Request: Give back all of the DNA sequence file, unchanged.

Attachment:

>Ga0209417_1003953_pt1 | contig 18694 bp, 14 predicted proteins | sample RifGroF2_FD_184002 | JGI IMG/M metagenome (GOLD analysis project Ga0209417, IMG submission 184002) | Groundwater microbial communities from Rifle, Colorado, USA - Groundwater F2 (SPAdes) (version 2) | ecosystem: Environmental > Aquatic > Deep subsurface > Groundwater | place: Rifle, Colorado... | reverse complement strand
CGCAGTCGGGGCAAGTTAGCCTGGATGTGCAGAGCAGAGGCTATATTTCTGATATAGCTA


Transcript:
>Ga0209417_1003953_pt1 | contig 18694 bp, 14 predicted proteins | sample RifGroF2_FD_184002 | JGI IMG/M metagenome (GOLD analysis project Ga0209417, IMG submission 184002) | Groundwater microbial communities from Rifle, Colorado, USA - Groundwater F2 (SPAdes) (version 2) | ecosystem: Environmental > Aquatic > Deep subsurface > Groundwater | place: Rifle, Colorado... | reverse complement strand
CGCAGTCGGGGCAAGTTAGCCTGGATGTGCAGAGCAGAGGCTATATTTCTGATATAGCTA